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Rolling Stone to return to Australia

Rolling Stone magazine will return to Australia, almost a year after local rights holder, Paper Riot, went into liquidation.

Licence holder Rolling Stone International announced overnight it would increase its investment in the Asia Pacific region and the UK, which includes the Australian market.

Rolling Stone International is currently hiring in Sydney

It marks a return to print for Rolling Stone’s longest-standing international title, which was founded in 1972. In 2008, ACP – now known as Bauer Media – bought the title before selling it to Paper Riot and Rolling Stone Australia editor, Matthew Coyte.

However in January last year, doubt was cast over its future, after the parent company of the title, Paper Riot, went into liquidation.

At the time, Coyte told Mumbrella: “Paper Riot is in liquidation and will no longer be publishing Rolling Stone in Australia. The license has reverted back to the owner, Rolling Stone International. I can’t tell you what their plans are moving forward or make any further comment.”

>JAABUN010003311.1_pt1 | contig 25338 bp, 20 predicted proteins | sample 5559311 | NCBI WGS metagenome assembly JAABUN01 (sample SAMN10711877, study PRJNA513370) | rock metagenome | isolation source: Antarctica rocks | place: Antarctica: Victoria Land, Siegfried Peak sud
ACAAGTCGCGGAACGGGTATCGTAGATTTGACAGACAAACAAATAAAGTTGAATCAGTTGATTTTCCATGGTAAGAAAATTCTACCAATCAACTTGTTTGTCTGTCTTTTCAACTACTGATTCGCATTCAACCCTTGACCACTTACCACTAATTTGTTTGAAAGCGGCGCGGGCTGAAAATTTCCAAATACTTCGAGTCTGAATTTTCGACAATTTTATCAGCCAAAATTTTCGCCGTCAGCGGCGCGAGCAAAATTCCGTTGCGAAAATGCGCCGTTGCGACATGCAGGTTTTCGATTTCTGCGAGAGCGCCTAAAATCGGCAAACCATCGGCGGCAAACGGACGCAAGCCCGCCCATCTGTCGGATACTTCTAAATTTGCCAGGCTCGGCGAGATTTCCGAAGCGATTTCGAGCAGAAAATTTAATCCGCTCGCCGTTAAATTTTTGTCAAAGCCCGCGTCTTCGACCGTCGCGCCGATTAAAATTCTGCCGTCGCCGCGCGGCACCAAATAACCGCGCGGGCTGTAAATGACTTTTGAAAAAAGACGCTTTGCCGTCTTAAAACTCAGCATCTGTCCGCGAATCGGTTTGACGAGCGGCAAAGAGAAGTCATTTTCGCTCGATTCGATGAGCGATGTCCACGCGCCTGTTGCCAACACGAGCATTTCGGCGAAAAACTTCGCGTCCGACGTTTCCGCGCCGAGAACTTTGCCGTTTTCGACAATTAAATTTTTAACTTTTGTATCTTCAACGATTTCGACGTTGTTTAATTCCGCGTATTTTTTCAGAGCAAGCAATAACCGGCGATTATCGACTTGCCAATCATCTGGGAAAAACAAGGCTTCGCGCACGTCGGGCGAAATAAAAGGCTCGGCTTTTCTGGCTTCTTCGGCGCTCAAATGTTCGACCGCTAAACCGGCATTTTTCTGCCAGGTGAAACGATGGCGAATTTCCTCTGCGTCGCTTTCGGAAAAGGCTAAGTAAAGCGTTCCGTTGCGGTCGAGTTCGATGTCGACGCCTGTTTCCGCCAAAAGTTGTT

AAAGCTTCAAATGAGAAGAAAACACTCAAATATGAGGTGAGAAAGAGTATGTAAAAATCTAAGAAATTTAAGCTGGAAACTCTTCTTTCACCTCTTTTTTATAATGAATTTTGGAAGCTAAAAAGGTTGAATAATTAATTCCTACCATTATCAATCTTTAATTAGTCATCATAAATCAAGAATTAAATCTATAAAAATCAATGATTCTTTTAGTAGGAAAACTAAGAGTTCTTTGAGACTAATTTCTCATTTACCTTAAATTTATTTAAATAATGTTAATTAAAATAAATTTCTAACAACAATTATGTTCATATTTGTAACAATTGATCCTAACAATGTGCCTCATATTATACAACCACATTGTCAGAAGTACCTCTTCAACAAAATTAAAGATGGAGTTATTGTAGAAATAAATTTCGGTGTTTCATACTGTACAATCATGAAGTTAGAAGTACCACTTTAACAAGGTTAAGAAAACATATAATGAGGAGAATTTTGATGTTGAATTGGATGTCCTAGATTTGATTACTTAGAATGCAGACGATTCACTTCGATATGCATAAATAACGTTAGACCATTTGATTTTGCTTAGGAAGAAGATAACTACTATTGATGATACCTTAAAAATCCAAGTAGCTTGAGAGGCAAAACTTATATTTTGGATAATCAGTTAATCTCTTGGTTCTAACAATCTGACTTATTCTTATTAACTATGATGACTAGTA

Currently, Rolling Stone International is calling for staff writers and content creators in London, Sydney, Jakarta and Singapore, as part of the expansion.

Meng Ru Kuok, CEO of Rolling Stone International, said he wanted to strengthen the title’s position as a global authority, and focus more closely on local music culture and creativity.

“APAC is one of the world’s fastest-growing regions globally, representing a tremendous amount of musical talent and diversity. We see huge potential for further expansion and investment into our brand as well as solidifying our position within other key music markets like the UK.

“We’re investing in editorial and launching dedicated digital experiences because we understand the critical importance of having local journalists with their fingers on the pulse of local music scenes.

“We’re excited to be building a team of relevant, experienced voices on local music, culture and entertainment to dig up unique stories for a wider global audience,” Kuok said.

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